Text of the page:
As administrators in radiation oncology many of us are tasked with diverse responsibilities that don’t fit neatly into a job description. Though we are in leadership roles, oftentimes we are the chief cook and the bottlewasher, the go-to people that step in to ensure that last-minute crises are avoided. We get the job done. And while that level of involvement can be rewarding and challenging, it can quickly lead to burnout. Read on for 8 tips to avoid workplace burnout and ensure job satisfaction.
Our job requires that we advance the department, but when we are successful, we also advance people. We work with diverse teams of physicians, physicists, clinicians, nurses, therapists, administrative personnel, financial and revenue cycle personnel, engineers, researchers and lab personnel, as well as residents and we are often either directly, or indirectly, responsible for the performance of these teams. Productivity and efficiency are rewarded: RVUs exceeding benchmarks, more publications in high impact journals, more research grant awards, faster patient throughput, less machine downtime, increasing numbers of consults, greater numbers of new starts, etc. And while we are responsible, either directly or indirectly, for driving productivity and efficiency, the pace of progress leads to routinely longer work hours, errors and disgruntled employees at all levels. We, and our teams, feel there are simply not enough hours in the day to do our jobs—and our personal lives often absorb the pressures of our professional lives. The result: a stressed out, demoralized and unhappy workforce. But does it have to be this way?
Dr. Walt Gmelch, professor of leadership studies and dean emeritus at the University of San Francisco’s School of Education, is an international expert in the field of leadership and professional development. He has studied the management of time, stress and transitions in leadership roles and his findings are equally applicable to people at all levels of the workforce. Here are a few strategies* that are simple, but require commitment:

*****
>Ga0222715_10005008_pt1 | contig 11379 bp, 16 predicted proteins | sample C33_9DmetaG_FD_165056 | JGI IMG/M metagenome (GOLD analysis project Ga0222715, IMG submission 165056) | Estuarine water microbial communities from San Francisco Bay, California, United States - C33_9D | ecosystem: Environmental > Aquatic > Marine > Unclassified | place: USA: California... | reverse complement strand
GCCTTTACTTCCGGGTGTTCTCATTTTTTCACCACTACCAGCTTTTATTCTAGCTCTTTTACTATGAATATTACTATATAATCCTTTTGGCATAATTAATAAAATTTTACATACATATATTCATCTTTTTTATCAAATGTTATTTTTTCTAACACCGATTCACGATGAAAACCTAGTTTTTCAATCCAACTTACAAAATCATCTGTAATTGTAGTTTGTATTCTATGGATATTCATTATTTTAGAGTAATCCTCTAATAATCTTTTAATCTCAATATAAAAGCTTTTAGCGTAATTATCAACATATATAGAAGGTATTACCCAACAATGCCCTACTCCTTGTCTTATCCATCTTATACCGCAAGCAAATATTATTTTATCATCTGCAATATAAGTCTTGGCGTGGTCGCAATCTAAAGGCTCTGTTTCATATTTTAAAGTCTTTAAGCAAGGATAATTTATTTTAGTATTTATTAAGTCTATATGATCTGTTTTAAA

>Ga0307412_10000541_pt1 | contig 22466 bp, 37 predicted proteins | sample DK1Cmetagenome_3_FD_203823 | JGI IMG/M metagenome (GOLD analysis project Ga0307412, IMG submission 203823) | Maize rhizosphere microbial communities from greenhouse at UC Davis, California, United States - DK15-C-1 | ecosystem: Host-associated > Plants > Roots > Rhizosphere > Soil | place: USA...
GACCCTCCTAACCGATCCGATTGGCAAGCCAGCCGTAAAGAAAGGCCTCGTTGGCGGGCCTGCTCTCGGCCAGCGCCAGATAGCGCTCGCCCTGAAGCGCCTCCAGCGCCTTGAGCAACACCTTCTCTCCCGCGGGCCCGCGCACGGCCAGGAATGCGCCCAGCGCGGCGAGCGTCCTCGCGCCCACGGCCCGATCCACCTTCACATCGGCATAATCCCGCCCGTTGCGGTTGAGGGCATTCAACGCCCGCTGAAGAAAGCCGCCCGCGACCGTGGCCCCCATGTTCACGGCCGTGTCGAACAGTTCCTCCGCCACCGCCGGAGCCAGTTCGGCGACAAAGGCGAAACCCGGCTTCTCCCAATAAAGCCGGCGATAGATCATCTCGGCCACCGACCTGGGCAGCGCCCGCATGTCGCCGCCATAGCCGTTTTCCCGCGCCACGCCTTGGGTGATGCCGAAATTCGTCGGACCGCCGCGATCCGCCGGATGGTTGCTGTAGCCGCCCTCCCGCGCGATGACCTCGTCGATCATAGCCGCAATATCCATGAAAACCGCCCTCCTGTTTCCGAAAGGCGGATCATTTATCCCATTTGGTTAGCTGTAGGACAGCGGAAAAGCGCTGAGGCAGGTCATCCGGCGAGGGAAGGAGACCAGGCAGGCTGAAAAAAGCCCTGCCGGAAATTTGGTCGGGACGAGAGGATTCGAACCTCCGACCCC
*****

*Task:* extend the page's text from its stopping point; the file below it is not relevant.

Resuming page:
- Plan some personal time each day: Take your home calendar to work to remind you of personal commitments, like having dinner with the family or making it to that yoga class.
- Compartmentalize work and non-work activities: Put time limits on your workday but recognize the limitations of your organization and your responsibilities. For example, the “Doc of the Day,” may have to work late if the clinic is running behind.
- Do one task at a time: Don’t be a slave to your email. Block discrete time on your calendar to respond to emails. Block “meeting-free” days on your calendar to get work done. Multitasking is inefficient and can lead to poor quality of work and mistakes.
- Strive to enrich yourself, in multiple ways: Consider the “big picture”—as administrators we bring a unique multifaceted perspective to our organizations and it’s important to continue learning to continue adding value.
- Live by your calendar: Establish and update goals; set deadlines and stick to them.
Job satisfaction is also vitally important to achieving healthy work-life balance. What key factors contribute to job satisfaction? And what can we do at the individual and organizational levels to promote better work-life balance for ourselves and our teams?
The cover of NYT Magazine’s Feb 24th edition featured the title “What Makes a Good Job Good?” Based on decades of research, here’s what the experts** identified as the key factors for job satisfaction across all levels:
- Basic financial security and sense of job security (that is, one’s job won’t disappear overnight): Strive to be transparent with your teams about financial limitations that affect promotions, raises, as well as the direct correlation between their productivity and the unit’s financial well-being.
- Autonomy, defined as the ability to control one’s time and the authority to act on one’s unique expertise: Encourage your employees to use their strengths and expertise to find ways to improve your organization. Empower them to make decisions using their expertise to achieve shared goals.
- Belief that one’s contribution is meaningful, no matter how small: Routinely thank your team members for the work they do. Find ways to celebrate achievements and milestones and help your employees see how their work matters.
As managers and leaders in our fields, we can use this information to connect with and support the needs of our teams in small but meaningful ways that can lead to better job satisfaction and a healthier work-life balance for ourselves and our organizations.
* In the bulleted list, items appearing before the colon have been pulled from “Leadership Trade-Offs: Managing Time, Stress and Transitions,” a presentation Dr. Gmelch gave a Rutgers University. The content that follows each colon is mine.
** In the bullet list, items appearing before the colon appear in the NYTimes articles. The content that follows each colon is mine.